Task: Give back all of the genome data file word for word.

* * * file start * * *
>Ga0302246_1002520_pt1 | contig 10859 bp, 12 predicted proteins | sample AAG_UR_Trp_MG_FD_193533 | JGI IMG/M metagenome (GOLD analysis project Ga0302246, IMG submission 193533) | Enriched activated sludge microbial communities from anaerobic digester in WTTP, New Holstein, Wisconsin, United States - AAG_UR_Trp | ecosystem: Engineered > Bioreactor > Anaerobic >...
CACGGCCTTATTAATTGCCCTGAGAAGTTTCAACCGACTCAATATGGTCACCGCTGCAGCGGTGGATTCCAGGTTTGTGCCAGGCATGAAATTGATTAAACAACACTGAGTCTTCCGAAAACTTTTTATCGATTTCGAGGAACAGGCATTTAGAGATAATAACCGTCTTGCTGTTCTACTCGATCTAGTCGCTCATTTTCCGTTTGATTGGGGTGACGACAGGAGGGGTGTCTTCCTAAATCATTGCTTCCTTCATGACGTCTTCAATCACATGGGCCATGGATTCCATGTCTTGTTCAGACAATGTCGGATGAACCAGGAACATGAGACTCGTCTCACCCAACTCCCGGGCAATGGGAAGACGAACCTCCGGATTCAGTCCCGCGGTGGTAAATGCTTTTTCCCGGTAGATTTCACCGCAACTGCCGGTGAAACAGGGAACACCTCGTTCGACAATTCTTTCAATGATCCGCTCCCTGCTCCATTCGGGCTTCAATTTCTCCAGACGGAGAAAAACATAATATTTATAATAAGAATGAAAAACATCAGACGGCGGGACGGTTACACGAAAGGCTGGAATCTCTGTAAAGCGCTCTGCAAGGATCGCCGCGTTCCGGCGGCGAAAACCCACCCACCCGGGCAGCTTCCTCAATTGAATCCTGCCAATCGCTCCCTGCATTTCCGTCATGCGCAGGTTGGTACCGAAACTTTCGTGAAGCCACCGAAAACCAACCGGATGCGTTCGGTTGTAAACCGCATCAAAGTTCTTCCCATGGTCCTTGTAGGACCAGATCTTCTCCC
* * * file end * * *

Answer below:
>Ga0302246_1002520_pt1 | contig 10859 bp, 12 predicted proteins | sample AAG_UR_Trp_MG_FD_193533 | JGI IMG/M metagenome (GOLD analysis project Ga0302246, IMG submission 193533) | Enriched activated sludge microbial communities from anaerobic digester in WTTP, New Holstein, Wisconsin, United States - AAG_UR_Trp | ecosystem: Engineered > Bioreactor > Anaerobic >...
CACGGCCTTATTAATTGCCCTGAGAAGTTTCAACCGACTCAATATGGTCACCGCTGCAGCGGTGGATTCCAGGTTTGTGCCAGGCATGAAATTGATTAAACAACACTGAGTCTTCCGAAAACTTTTTATCGATTTCGAGGAACAGGCATTTAGAGATAATAACCGTCTTGCTGTTCTACTCGATCTAGTCGCTCATTTTCCGTTTGATTGGGGTGACGACAGGAGGGGTGTCTTCCTAAATCATTGCTTCCTTCATGACGTCTTCAATCACATGGGCCATGGATTCCATGTCTTGTTCAGACAATGTCGGATGAACCAGGAACATGAGACTCGTCTCACCCAACTCCCGGGCAATGGGAAGACGAACCTCCGGATTCAGTCCCGCGGTGGTAAATGCTTTTTCCCGGTAGATTTCACCGCAACTGCCGGTGAAACAGGGAACACCTCGTTCGACAATTCTTTCAATGATCCGCTCCCTGCTCCATTCGGGCTTCAATTTCTCCAGACGGAGAAAAACATAATATTTATAATAAGAATGAAAAACATCAGACGGCGGGACGGTTACACGAAAGGCTGGAATCTCTGTAAAGCGCTCTGCAAGGATCGCCGCGTTCCGGCGGCGAAAACCCACCCACCCGGGCAGCTTCCTCAATTGAATCCTGCCAATCGCTCCCTGCATTTCCGTCATGCGCAGGTTGGTACCGAAACTTTCGTGAAGCCACCGAAAACCAACCGGATGCGTTCGGTTGTAAACCGCATCAAAGTTCTTCCCATGGTCCTTGTAGGACCAGATCTTCTCCC